William Hill revenue up 20% on mobile, online strength

william-hill-online-profitsUK bookies William Hill saw revenues rise 20% to £751.6m in the first half of 2013, thanks to continued strength in both online and mobile wagering. Hills’ pre-tax profit was up a mere £300k to £143.6m as the company dealt with the combined £900m hangover from this spring’s Sportingbet acquisition and the buyout of Playtech’s share of William Hill Online (WHO). Nonetheless, Hills’ board has approved an interim dividend of 3.7p per share (+16% from last year) payable Dec. 6, 2013. Investors were unimpressed, sending Hills’ shares down over 7% to close out the week at 458.5p after starting the year at 352.5p.

Revenue from WHO rose 18% to £233.9m while operating profit rose 16% to £80.2m. Online sports wagering handle was up 26% and hold improved to 9% from 7.9% last year, thanks to some favorable footie results and Auroras Encore’s surprise Grand National win, which all by its lonesome added £15m to Hills’ coffers. Online sportsbook revenue rose 44% to £116m, while online gaming revenue was flat at £117.9m. The casino vertical was up 2%, while bingo was down 2% and poker was off 14%.

Hills’ retail operations saw revenue rise 11% to £464m. Over the counter wagering handle dipped 5% due to the lack of a lucrative Euro 2012 competition this year, yet OTC revenue rose 5% while shop gaming revenue rose 18%. Hills opened 16 shops in H1 while closing another 10, leaving them with a net of 2,398 shops across the UK. Hills’ always outspoken CEO Ralph Topping took a shot at the growing ranks of high street bookie critics who didn’t understand that “people from Strathclyde, Strathyre and Strathaven do not read poetry books or go to the opera. They like a bet, a pint and a fag.” (Not necessarily in that order.)

On the mobile front, sports wagering handle rose 112% with a healthy 11.6% margin. Mobile gaming revenue rose a whopping 198% and Topping said the company’s mobile app had been downloaded over a million times since its Feb. 2012 launch. Topping said the “significant resources” Hills has invested in making itself mobile-ready were “clearly justified” by the H1 figures.

According to Topping, Hills’ mobile success had “come from nowhere in the past few years and now makes up 40% of our turnover,” up from 38% in the same period last year. Topping said Hills had set a goal to bring mobile gaming’s share of total revenue up to 40% from its current 14% level. Topping suggested this might be “a real stretch” but his team not only thought it achievable, “they’re betting their bonus on it.”

Hills’ recently acquired Sportingbet operation in Australia was only contributing to Hills’ bottom line as of March 19. This period reflected what Sportingbet Australia boss Michael Sullivan called the “quietest time” on the Aussie sports calendar, an opinion borne out by the 6% fall in sportsbook handle. Nonetheless, revenue rose 34% to £30.8m and profit rose 48% to £3.7m, but the cost of acquiring each new Aussie customer hit a hefty £724 – over seven times Hills’ European average of £99.70. Topping acknowledged that the Australian business contained a lot of “imperfections” and that there were “some missing skills around marketing.” Topping believes the CPA imbalance is “correctable” via moves like a shift from TV to digital marketing.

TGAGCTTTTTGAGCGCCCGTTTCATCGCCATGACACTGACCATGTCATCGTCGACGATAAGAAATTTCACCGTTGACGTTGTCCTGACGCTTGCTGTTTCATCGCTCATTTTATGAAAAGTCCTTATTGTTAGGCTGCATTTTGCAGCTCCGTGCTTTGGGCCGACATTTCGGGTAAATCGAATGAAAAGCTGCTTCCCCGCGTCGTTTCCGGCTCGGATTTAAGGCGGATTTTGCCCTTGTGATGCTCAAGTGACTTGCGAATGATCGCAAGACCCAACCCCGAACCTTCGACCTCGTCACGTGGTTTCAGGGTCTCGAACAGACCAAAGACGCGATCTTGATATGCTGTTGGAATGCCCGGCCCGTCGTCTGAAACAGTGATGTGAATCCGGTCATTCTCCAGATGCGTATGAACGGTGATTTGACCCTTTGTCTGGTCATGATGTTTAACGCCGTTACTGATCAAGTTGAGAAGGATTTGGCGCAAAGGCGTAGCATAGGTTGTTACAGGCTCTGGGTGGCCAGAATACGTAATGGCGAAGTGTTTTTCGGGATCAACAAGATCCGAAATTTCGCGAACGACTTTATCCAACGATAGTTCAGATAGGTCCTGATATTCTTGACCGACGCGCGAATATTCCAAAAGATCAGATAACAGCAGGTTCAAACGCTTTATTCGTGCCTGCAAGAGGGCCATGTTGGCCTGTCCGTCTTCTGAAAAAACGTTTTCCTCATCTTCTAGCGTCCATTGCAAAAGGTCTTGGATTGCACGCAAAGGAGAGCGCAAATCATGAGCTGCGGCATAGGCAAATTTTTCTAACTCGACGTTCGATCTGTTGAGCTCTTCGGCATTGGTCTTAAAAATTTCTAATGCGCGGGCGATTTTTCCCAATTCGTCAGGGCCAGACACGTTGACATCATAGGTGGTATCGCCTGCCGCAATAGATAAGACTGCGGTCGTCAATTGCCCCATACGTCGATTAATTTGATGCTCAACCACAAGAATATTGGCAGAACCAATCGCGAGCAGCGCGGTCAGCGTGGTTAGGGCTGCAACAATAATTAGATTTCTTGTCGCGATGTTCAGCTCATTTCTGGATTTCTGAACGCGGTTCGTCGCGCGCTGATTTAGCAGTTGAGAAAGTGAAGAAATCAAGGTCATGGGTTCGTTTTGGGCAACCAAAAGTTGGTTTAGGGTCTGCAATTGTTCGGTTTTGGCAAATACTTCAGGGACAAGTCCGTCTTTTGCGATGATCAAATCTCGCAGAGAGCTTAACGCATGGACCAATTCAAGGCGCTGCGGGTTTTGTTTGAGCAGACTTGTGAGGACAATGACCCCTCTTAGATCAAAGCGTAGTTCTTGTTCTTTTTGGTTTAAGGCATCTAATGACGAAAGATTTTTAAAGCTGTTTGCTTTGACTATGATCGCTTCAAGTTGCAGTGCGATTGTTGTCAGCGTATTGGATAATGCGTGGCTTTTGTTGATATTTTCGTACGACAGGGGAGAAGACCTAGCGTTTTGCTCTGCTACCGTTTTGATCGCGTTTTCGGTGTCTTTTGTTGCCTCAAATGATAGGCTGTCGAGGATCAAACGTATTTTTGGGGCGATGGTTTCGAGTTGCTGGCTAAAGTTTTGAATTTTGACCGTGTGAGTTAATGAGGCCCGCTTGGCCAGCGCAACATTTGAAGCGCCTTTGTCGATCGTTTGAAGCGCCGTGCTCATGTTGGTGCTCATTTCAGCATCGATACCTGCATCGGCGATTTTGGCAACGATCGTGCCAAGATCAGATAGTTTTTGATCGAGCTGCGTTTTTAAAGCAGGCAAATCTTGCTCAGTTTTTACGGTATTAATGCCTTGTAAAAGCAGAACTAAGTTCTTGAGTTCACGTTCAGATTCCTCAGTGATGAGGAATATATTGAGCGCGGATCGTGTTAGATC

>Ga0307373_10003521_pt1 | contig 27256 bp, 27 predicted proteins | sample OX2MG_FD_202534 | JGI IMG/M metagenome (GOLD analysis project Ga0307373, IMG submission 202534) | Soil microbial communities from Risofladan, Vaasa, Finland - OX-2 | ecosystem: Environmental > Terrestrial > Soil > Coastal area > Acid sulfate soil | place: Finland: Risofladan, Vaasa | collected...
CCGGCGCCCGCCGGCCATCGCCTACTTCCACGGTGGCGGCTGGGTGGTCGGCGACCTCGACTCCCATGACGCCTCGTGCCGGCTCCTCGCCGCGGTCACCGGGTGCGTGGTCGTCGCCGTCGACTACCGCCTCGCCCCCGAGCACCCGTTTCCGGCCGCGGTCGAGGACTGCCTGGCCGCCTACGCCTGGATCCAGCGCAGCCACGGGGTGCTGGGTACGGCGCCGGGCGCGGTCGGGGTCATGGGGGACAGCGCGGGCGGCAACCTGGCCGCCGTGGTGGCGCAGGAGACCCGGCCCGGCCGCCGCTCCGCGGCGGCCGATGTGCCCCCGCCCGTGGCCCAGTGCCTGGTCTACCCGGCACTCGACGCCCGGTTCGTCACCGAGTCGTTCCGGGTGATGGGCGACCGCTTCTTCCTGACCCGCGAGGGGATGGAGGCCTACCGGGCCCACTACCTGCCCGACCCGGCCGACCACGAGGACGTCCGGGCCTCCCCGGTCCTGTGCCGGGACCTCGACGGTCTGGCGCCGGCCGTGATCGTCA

In March, Topping had vowed there’d be no rebranding of the Aussie operations, which operate under both the Sportingbet and Centrebet brands. On Friday, Topping said those two brands were “complementary, they hit different customer bases, different product mixes. But we’re not maximizing that difference with our marketing or our CRM.” As such, Topping suggested the company was looking at “a single market brand that we know will appeal to all segments.” Topping said the company was taking “a good hard stare” before picking a unified brand and had solicited some “expert advice” to arrive at a consensus opinion, with which the board would “soon” be presented.

As for the option Hills holds on Sportingbet’s Spanish-facing Miapuesta operation, which holds the third-largest chunk of Spanish market share, Topping said there was “value to be had in that business,” so investors “should assume we will exercise” the option before the six-month deadline expires in September.

Topping also revealed Hills was looking at a larger role for the proprietary online sportsbook technology it acquired via the Sportingbet deal. Topping said some tinkering would be required, but the in-house product would likely be rolled out in Hills’ US-facing division first before eventually taking center stage in Hills’ mainstay UK operation. Topping said he didn’t want Hills’ current UK sportsbook supplier OpenBet “to start panicking at the moment,” cautioning that Hills was still “looking at a feasibility study” at present.